“Don’t allow them to freeze on a play. Because if that happens, they get to stay and ruminate on that same failure, that same mistake. Give them that next win right away. If a kid makes a mistake, give them that next step. There’s always next steps. Don’t ever make it feel like that was the end. Always encourage them with the next step.”

The ability to keep kids focused on the next play - teaching them to have a short memory on the court or the field - is paramount, in Ragan’s opinion, to keeping youth athletes motivated. 

“Motivation dies in moments. Not over time. Self-confidence dies in moments. Not over time. Fear develops in moments. Not over time,” Ragan explained. “You don’t have 10-year-olds that think, ‘I hate the fact I’m shooting about 10 percent lower than I should be.’ They’re thinking about missing that one free throw when the game is on the line. That’s the thought they’re wrestling with. We have to protect the moment by telling them what’s the next step. Moving along. Don’t pause on that play.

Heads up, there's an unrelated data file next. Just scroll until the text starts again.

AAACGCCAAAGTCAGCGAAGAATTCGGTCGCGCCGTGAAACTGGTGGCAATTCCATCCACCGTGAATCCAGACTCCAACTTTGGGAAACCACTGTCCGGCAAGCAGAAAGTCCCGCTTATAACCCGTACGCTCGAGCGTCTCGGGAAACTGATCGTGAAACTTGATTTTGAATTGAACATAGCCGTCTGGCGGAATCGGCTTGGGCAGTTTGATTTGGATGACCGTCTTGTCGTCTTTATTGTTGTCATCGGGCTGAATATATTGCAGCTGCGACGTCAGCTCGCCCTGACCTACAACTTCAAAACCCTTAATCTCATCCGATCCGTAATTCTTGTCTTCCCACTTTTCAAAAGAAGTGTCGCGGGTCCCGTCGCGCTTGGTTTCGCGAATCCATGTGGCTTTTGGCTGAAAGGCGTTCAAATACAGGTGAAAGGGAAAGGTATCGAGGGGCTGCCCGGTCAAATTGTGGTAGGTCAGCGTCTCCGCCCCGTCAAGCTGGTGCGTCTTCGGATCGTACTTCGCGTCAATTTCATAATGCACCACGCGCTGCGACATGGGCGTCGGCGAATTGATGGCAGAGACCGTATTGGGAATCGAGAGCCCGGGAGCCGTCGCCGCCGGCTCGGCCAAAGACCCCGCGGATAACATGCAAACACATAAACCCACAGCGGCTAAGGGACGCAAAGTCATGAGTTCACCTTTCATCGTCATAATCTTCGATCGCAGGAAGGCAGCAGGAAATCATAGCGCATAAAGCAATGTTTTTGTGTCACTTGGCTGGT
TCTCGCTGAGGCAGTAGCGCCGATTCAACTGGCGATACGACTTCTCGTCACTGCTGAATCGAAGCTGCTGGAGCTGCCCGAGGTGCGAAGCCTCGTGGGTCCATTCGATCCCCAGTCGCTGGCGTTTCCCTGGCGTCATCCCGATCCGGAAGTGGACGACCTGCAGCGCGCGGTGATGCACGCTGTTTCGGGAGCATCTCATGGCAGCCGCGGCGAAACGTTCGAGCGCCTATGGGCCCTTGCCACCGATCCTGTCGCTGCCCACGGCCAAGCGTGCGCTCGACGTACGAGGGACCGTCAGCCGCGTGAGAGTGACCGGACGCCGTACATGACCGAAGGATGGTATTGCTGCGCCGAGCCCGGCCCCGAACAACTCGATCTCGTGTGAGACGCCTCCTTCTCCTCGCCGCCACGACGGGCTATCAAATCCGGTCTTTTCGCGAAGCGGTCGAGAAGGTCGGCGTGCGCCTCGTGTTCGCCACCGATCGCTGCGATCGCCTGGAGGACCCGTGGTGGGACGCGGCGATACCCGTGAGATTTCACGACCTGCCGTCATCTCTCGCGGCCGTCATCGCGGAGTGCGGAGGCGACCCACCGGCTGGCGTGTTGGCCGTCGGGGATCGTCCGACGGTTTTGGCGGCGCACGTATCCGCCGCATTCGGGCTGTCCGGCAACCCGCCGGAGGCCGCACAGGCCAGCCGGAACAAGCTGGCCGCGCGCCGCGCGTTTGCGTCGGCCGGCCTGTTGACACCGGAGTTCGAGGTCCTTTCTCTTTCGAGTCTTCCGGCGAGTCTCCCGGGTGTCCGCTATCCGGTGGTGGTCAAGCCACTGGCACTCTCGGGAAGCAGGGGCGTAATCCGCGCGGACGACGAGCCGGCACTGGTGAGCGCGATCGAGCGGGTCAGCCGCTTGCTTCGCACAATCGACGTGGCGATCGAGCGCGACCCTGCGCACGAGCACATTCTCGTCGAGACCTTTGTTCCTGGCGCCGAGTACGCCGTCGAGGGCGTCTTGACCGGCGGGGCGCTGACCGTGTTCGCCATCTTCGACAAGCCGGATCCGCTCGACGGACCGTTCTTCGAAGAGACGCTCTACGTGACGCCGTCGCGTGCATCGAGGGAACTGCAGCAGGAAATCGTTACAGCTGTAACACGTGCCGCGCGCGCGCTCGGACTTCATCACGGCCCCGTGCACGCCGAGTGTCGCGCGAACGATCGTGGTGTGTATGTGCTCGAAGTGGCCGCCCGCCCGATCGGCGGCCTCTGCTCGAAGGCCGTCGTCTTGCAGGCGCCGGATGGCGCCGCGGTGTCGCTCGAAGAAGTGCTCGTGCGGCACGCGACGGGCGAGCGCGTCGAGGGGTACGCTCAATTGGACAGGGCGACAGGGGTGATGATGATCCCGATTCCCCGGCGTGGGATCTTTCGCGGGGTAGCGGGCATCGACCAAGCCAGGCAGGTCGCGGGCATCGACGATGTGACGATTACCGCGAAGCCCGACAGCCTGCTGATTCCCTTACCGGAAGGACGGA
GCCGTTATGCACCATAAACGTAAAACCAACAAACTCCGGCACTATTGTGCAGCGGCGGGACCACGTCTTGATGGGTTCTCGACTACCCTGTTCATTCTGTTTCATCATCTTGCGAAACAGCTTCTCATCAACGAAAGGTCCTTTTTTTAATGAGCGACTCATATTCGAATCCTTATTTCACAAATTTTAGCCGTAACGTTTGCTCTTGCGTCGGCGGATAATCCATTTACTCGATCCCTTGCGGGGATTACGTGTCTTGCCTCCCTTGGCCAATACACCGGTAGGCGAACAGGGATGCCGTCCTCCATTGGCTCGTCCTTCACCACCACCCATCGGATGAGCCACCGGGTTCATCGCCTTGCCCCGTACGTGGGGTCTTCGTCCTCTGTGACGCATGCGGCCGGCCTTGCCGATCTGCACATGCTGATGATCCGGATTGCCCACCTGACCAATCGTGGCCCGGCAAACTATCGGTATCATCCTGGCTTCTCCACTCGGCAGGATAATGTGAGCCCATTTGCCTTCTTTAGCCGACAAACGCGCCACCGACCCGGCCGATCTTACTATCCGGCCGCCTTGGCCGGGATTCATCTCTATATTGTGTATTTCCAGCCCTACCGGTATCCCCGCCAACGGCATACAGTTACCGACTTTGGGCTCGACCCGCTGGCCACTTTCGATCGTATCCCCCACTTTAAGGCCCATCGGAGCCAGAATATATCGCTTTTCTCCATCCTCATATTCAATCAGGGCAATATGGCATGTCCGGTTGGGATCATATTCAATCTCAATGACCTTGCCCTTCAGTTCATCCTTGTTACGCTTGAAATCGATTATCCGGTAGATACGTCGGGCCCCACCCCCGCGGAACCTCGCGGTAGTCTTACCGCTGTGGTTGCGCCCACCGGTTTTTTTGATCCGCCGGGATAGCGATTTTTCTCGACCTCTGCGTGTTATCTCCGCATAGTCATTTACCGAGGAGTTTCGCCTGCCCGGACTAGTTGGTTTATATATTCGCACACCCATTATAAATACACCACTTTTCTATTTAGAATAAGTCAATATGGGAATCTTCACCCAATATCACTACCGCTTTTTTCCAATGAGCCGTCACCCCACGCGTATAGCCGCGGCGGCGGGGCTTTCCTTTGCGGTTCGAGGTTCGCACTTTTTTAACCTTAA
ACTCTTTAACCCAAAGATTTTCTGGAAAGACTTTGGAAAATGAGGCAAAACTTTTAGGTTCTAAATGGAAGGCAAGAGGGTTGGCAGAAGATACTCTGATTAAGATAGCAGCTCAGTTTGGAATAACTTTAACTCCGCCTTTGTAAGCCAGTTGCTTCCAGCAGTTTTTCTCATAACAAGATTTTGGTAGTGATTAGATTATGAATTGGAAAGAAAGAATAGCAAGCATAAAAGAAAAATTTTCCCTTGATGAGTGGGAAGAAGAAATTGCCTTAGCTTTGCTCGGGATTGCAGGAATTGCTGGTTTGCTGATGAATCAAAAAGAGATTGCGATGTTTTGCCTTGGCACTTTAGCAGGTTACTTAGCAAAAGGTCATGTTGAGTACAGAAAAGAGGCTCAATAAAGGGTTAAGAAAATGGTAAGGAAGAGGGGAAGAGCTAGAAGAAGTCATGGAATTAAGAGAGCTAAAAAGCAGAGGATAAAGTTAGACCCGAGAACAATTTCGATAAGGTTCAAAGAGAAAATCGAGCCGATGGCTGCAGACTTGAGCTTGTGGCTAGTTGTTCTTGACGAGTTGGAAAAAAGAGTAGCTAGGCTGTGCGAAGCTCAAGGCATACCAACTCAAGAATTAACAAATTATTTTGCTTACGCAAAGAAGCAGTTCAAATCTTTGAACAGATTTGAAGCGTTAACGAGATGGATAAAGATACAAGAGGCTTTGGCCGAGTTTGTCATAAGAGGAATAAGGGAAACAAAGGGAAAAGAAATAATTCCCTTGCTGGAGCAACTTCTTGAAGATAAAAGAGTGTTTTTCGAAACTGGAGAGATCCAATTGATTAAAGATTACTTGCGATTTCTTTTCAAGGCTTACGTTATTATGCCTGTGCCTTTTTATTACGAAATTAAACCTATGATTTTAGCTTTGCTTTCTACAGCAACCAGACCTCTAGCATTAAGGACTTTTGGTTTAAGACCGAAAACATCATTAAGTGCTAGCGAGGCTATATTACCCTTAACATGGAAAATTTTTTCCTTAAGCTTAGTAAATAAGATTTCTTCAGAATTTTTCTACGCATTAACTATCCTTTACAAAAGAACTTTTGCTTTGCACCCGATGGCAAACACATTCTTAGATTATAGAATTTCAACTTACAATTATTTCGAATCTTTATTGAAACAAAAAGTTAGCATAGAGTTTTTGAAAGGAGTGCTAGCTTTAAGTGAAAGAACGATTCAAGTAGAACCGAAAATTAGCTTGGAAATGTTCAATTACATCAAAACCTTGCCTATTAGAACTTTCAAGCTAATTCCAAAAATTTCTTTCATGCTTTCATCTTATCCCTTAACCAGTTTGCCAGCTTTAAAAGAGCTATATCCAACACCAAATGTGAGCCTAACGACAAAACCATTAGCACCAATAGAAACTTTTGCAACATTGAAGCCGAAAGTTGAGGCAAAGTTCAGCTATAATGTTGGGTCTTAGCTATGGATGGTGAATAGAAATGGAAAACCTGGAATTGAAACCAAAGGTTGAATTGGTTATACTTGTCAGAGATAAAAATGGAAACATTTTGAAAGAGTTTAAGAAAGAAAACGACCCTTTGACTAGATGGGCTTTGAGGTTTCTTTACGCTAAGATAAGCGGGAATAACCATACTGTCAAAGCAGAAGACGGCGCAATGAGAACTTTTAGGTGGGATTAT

Ragan added that research has shown that there is a straight-forward concept that every player best hears, to get the most that they can out of each sports. 

“We know the benefits that sports provide. Here’s the phrase that goes with that context,” Ragan said. “‘I’m proud of you, and I love to watch you play.’” 

“What that says is not I love watching you win. Not I love how good you are. Not I love watching you succeed, excel, be the best. I love watching you play, and I’m proud of you. We have the ability to communicate those things.” 

“The burnout potential, and the motivation falls apart when that motivation is pushing up against the wall that’s saying I hope somebody will notice me. I hope somebody will be proud of me. I hope somebody will care about my time,” Ragan continued. “I hope somebody will recognize that I’m doing this. That I score these points, make this shot. That’s when motivation fails. Kids do not have much trouble maintaining motivation when they are not trying to push anything up the hill. There’s no pressure in that.” 

“The parents and the teachers and the society tell the kids that grades - a number next to your name - is the be all, end all when it comes to school. It’s the same society context/parent setting that tells a kid, you need to do anything it takes, by all means possible, to get that grade. And that’s what cultivates cheating in academics. It’s the exact same thing in sports. It’s the thing that causes that cutthroat mentality. That “win at all costs” mentality. We have the opportunity to insulate these kids from this.”